HOLY WEEK AROUND THE WORLD – China
BEIJING: Chinese Catholic choir girls hold candles during an Easter Vigil service at the Cathedral of the Immaculate Conception in Beijing on March 30, 2013. Experts estimate that there are as many as 12 million Catholics in China, with about half in congregations under the officially-administered Chinese Catholic Patriotic Association. The rest belong to non-sanctioned or so-called underground churches.
At Easter, on the morning of the first day of the week, God said once again: “Let there be light.” The night on the Mount of Olives, the solar eclipse of Jesus’ Passion and death, the night of the grave had all passed. Now it is the first day once again – creation is beginning anew. “Let there be light,” says God, “and there was light”: Jesus rises from the grave. Life is stronger than death. Good is stronger than evil. Love is stronger than hate. Truth is stronger than lies. The darkness of the previous days is driven away the moment Jesus rises from the grave and himself becomes God’s pure light. But this applies not only to him, not only to the darkness of those days. With the resurrection of Jesus, light itself is created anew. He draws all of us after him into the new light of the resurrection and he conquers all darkness. He is God’s new day, new for all of us. But how is this to come about? How does all this affect us so that instead of remaining word it becomes a reality that draws us in? Through the sacrament of Baptism and the profession of faith, the Lord has built a bridge across to us, through which the new day reaches us. The Lord says to the newly-baptized: Fiat lux – let there be light. God’s new day – the day of indestructible life, comes also to us. Christ takes you by the hand. From now on you are held by him and walk with him into the light, into real life. For this reason the early Church called Baptism photismos – illumination. Why was this? The darkness that poses a real threat to mankind, after all, is the fact that he can see and investigate tangible material things, but cannot see where the world is going or whence it comes, where our own life is going, what is good and what is evil. The darkness enshrouding God and obscuring values is the real threat to our existence and to the world in general. If God and moral values, the difference between good and evil, remain in darkness, then all other “lights,” that put such incredible technical feats within our reach, are not only progress but also dangers that put us and the world at risk. Today we can illuminate our cities so brightly that the stars of the sky are no longer visible. Is this not an image of the problems caused by our version of enlightenment? With regard to material things, our knowledge and our technical accomplishments are legion, but what reaches beyond, the things of God and the question of good, we can no longer identify. Faith, then, which reveals God’s light to us, is the true enlightenment, enabling God’s light to break into our world, opening our eyes to the true light. — Holy Saturday homily of Pope Benedict XVI, 2012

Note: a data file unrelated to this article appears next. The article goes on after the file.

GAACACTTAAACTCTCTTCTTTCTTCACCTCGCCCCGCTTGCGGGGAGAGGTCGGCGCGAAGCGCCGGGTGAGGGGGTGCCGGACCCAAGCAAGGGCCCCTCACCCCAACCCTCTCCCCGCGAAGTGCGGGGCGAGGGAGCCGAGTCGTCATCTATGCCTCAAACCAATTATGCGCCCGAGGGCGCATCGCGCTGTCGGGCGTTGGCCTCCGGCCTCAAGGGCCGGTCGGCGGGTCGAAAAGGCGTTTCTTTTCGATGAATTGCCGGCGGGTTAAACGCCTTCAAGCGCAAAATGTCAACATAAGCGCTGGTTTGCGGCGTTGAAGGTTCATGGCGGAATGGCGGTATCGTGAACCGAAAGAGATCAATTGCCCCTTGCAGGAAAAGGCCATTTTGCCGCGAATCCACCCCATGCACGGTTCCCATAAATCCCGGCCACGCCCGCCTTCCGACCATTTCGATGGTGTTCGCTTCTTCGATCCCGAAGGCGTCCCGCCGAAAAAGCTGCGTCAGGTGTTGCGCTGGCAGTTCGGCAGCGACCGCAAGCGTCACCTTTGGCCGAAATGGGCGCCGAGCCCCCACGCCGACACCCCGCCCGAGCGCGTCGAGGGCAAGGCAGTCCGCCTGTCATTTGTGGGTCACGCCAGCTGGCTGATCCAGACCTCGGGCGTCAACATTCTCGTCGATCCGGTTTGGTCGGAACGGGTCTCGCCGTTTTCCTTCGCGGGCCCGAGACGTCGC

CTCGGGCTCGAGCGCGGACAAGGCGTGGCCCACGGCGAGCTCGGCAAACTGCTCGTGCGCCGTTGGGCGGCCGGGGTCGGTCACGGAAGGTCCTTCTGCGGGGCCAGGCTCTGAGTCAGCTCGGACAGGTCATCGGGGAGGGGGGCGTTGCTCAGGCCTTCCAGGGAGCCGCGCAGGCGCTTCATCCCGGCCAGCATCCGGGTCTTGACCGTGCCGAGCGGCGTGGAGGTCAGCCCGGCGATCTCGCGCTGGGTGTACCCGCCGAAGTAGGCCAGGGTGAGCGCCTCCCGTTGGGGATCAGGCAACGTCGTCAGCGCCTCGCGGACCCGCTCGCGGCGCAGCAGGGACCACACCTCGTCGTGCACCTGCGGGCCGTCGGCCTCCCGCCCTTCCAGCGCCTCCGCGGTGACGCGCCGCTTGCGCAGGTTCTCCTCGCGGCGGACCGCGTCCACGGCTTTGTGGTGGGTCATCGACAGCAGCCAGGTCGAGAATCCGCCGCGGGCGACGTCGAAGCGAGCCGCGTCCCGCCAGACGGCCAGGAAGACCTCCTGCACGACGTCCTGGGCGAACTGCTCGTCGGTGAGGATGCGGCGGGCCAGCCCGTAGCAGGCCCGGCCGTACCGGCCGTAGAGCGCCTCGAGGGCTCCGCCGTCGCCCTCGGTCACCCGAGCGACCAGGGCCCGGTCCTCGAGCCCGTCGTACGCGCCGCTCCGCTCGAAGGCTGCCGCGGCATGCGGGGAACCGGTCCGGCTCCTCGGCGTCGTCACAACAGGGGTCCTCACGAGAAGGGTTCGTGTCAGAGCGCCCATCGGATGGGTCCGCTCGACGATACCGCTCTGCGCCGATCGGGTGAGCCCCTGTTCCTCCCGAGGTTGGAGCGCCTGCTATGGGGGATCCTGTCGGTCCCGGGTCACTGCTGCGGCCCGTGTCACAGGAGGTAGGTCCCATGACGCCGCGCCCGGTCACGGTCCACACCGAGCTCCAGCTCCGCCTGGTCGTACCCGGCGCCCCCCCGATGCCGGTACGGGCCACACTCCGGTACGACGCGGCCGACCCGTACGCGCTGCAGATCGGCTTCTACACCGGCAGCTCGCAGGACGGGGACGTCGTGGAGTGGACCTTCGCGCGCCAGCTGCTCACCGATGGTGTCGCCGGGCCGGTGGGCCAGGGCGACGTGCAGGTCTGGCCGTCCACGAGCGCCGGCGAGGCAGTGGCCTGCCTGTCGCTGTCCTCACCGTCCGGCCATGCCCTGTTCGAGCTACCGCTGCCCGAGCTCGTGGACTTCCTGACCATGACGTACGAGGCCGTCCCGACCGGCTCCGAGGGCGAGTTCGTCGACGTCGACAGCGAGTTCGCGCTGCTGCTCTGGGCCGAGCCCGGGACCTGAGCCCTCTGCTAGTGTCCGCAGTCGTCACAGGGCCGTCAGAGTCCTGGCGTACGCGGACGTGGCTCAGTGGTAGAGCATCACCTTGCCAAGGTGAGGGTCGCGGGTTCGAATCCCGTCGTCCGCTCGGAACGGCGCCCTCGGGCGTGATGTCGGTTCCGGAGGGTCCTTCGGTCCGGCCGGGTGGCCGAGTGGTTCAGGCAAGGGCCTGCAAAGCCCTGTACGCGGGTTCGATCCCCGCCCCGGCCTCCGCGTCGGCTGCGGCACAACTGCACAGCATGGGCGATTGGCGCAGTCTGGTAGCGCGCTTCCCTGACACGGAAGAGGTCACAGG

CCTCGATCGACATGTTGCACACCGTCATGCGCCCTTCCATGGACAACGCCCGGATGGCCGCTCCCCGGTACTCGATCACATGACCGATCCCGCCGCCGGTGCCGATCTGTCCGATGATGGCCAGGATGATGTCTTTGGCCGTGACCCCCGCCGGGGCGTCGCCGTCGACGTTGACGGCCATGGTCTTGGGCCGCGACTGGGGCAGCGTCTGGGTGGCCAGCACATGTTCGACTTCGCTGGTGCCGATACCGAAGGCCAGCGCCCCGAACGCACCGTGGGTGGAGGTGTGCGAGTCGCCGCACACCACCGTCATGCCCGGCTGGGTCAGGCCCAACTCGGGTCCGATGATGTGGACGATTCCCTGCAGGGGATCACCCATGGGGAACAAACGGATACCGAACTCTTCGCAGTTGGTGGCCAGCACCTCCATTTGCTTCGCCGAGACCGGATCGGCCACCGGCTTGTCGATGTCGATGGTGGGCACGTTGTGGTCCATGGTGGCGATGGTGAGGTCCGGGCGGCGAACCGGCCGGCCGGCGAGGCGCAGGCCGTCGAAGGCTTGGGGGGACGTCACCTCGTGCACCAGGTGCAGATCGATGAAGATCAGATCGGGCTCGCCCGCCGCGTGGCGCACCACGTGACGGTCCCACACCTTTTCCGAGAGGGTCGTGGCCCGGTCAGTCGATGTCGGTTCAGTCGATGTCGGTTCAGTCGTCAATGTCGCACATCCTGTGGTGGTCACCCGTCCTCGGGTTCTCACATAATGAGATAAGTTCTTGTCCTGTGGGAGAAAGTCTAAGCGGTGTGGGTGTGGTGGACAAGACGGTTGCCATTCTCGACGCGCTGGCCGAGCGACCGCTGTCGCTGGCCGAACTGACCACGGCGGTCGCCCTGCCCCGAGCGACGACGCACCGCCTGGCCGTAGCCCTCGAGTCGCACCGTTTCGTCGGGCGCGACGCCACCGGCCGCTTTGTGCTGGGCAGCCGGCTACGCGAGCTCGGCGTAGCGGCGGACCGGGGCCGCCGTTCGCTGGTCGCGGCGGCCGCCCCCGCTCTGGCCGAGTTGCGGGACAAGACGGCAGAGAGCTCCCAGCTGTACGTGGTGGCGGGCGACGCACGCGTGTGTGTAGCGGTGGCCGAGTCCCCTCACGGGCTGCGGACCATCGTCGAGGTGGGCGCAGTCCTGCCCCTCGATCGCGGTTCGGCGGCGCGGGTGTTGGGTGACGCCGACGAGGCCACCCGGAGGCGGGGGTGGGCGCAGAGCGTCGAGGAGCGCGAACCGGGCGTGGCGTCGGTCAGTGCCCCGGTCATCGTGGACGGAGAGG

Photo by Mark Ralston for AFP
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